Similarly, special districts in areas with new development should consider implementing an annual special tax (typically a Community Facilities District, also known as a “CFD” or “Mello Roos”) or a benefit assessment (typically a Landscaping and Lighting Benefit Assessment District) on all new development to pay for additional maintenance of district facilities associated with new development. This requires the creation of a supporting study. A landowner balloting is required, but the developed land is typically owed by the developer who is well-incentivized to support the new tax or assessment. The creation of this type of funding is often a condition of development approval.
Fees and charges
All agencies can impose fees for full cost recovery for many of their direct costs, legally referred to as regulatory fees. These fees do not require a balloting, but must be well supported, typically with a cost-of-service study. The fee rates must not exceed the costs of the service. Common examples are inspection fees, plan review fees, and swimming pool use fees, etc.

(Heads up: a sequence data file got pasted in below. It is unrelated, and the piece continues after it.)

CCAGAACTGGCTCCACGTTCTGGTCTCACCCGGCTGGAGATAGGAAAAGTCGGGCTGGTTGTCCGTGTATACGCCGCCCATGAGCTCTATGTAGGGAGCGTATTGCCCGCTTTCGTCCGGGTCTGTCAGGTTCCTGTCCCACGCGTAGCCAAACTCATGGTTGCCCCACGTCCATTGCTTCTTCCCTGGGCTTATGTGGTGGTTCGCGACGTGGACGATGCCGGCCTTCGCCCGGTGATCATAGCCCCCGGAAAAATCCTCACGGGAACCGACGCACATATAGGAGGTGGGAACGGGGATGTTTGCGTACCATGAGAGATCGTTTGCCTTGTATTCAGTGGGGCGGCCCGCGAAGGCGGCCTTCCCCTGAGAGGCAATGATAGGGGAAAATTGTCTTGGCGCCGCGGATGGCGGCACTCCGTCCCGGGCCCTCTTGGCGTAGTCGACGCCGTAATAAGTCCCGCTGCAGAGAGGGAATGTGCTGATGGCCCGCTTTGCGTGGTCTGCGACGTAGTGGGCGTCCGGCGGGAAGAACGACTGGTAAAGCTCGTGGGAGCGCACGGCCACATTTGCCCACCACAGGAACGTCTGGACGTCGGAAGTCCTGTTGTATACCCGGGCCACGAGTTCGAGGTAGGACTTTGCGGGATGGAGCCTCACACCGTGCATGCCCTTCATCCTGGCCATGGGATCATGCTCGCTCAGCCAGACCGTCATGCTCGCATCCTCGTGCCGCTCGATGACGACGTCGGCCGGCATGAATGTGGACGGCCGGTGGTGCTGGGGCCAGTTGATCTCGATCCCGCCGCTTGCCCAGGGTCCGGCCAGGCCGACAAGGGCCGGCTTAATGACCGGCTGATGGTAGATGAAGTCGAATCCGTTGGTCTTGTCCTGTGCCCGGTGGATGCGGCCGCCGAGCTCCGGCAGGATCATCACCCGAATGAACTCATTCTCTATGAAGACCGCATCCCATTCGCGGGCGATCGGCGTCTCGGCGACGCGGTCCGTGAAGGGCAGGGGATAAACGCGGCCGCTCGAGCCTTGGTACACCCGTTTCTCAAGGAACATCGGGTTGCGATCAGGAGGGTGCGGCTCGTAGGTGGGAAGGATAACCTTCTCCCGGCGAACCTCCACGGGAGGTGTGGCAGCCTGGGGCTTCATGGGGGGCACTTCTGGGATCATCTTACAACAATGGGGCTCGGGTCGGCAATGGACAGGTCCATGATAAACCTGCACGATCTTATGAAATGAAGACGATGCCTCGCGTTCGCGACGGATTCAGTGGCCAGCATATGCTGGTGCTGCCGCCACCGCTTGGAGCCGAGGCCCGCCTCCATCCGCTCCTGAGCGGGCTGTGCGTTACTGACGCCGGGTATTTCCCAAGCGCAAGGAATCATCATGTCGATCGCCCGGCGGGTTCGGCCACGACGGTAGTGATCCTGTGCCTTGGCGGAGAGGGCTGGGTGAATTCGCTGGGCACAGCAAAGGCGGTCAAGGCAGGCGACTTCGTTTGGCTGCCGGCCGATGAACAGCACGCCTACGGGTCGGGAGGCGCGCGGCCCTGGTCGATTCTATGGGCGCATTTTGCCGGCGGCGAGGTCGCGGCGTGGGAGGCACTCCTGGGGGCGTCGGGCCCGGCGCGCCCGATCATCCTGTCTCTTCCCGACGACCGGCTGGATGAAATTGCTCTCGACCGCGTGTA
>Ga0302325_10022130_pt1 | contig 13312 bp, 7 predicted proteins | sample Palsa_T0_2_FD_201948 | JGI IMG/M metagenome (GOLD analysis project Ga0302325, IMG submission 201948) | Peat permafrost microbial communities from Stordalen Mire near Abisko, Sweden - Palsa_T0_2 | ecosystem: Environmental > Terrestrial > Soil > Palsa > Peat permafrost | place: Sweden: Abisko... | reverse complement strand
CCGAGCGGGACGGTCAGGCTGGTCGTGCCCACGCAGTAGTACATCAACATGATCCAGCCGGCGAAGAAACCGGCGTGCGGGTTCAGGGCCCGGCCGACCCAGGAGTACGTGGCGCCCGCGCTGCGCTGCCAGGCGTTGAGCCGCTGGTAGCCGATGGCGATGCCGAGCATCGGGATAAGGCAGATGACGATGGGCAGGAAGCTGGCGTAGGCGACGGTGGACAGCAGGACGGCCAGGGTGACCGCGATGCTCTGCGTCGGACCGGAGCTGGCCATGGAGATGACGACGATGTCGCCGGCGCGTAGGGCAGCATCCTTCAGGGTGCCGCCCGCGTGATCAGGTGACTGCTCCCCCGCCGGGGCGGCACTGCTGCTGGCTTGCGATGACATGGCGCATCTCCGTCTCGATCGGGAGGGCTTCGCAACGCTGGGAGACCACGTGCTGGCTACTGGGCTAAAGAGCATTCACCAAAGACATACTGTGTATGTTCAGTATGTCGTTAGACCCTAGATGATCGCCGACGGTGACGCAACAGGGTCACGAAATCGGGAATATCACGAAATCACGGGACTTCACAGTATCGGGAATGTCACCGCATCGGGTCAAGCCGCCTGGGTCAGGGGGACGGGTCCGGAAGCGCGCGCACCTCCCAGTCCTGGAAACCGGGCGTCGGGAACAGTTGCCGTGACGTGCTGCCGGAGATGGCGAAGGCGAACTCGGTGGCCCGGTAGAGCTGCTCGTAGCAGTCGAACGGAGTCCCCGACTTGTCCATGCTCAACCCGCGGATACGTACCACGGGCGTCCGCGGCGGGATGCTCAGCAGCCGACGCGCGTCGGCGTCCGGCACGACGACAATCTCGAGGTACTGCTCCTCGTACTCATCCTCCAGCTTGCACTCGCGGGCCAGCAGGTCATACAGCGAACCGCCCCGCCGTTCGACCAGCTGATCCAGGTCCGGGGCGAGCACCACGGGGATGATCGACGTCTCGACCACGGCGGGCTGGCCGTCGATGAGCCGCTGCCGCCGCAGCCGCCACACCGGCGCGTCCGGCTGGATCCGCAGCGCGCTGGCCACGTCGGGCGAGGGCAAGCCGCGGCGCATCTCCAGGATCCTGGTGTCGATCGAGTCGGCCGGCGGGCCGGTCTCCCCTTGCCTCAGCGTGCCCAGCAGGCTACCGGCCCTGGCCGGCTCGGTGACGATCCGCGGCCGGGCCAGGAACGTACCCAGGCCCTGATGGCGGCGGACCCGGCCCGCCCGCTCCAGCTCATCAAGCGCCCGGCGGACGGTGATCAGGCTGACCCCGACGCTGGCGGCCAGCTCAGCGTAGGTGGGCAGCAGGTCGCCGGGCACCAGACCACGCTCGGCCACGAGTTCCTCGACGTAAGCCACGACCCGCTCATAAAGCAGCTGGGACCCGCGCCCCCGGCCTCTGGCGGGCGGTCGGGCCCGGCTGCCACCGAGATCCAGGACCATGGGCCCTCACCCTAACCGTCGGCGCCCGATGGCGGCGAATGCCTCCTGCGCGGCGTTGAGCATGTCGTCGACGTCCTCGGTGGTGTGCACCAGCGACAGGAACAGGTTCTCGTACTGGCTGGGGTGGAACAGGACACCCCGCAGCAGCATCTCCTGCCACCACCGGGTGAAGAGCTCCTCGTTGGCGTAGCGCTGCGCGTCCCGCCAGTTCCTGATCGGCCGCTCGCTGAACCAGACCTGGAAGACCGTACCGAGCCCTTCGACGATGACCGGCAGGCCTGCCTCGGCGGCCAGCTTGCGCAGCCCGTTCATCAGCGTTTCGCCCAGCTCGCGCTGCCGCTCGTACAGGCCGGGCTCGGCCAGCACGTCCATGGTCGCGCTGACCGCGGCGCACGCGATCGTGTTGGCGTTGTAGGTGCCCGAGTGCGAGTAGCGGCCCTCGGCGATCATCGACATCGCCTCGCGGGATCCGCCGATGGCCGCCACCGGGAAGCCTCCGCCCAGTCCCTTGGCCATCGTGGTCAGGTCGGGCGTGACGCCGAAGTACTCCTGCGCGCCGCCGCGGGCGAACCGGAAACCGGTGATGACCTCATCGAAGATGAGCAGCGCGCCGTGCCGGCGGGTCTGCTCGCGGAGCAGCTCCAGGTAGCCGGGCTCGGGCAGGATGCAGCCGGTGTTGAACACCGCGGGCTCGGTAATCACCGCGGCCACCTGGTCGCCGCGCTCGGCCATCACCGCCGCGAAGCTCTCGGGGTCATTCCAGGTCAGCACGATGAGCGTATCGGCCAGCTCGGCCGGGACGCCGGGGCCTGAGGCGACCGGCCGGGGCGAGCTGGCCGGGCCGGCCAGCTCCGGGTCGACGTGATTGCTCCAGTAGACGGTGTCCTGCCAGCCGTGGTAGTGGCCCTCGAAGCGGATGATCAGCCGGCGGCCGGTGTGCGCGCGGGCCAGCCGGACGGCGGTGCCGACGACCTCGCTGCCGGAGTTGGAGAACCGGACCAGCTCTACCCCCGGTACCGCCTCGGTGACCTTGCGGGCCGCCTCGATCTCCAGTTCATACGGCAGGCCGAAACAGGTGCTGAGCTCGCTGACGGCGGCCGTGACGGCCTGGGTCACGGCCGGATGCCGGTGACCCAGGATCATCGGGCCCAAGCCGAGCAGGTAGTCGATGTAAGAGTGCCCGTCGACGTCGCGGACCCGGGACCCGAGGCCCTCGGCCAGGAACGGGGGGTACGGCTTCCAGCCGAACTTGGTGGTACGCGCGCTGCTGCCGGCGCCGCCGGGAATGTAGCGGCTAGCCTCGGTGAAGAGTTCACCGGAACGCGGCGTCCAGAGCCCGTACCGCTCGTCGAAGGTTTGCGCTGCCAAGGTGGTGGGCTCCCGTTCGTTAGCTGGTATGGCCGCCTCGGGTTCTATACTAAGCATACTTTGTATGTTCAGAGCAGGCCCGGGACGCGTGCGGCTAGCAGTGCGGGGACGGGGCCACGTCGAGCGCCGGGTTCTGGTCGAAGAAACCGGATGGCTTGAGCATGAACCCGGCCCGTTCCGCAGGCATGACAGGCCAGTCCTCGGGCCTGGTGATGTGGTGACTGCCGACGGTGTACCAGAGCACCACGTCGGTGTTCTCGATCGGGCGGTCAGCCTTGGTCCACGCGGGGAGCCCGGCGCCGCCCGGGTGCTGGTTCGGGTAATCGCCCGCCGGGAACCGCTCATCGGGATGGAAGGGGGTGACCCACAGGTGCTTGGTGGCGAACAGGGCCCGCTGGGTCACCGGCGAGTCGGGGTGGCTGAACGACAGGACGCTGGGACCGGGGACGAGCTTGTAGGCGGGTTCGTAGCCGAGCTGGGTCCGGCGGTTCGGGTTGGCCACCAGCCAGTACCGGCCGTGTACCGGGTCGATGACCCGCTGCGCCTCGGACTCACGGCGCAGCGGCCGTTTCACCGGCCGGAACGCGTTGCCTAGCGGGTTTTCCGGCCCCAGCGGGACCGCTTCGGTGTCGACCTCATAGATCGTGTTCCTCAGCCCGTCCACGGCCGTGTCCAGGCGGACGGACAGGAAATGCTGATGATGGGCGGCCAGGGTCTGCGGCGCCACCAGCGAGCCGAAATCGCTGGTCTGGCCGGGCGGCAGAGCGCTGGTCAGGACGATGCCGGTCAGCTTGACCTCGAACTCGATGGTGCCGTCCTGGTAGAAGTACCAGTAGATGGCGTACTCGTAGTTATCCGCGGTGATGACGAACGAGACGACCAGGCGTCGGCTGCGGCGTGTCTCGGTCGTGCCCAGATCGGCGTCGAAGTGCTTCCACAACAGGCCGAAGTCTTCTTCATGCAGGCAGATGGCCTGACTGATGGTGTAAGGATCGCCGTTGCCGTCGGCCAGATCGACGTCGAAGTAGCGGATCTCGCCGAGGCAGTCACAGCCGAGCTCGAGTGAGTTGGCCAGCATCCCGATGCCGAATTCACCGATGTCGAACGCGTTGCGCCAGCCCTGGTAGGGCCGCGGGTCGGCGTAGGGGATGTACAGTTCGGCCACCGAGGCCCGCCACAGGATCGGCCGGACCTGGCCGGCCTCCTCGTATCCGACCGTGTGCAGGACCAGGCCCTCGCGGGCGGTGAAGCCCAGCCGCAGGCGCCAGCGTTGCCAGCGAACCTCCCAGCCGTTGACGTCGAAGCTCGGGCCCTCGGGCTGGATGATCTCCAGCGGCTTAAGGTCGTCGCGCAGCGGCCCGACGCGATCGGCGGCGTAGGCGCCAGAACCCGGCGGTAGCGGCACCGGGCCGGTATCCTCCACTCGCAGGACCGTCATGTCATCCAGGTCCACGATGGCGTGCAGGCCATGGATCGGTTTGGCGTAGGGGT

Note that water and wastewater agencies often generate their primary revenue from property-related fees, typically referred to as water-rates and sewer rates. Although these rate increases do not require a balloting, they do expend political capital, and now require sophisticated outreach as discussed above.
Federal, State, and other grants should be evaluated as a portion of a district’s funding portfolio. However, grants are time consuming and competitive to win, and often come with limitations on use. Also, it is very difficult to develop long term financial plans based upon grant funding.
5. Community wide special tax / benefit assessments
The most commonly known funding mechanism is the community-wide, balloted special tax or benefit assessment. These mechanisms can generate the most significant amount of revenue, but require community wide balloting approval. They require 66.6+ percent voter support for a special tax and 50+ percent weighted property owner support for a benefit assessment. Most importantly, they also often require public opinion polling, considerable community outreach, and come with the possibility of failure. In other words, the first four portfolio approaches should be fully utilized before embarking on a community wide balloting.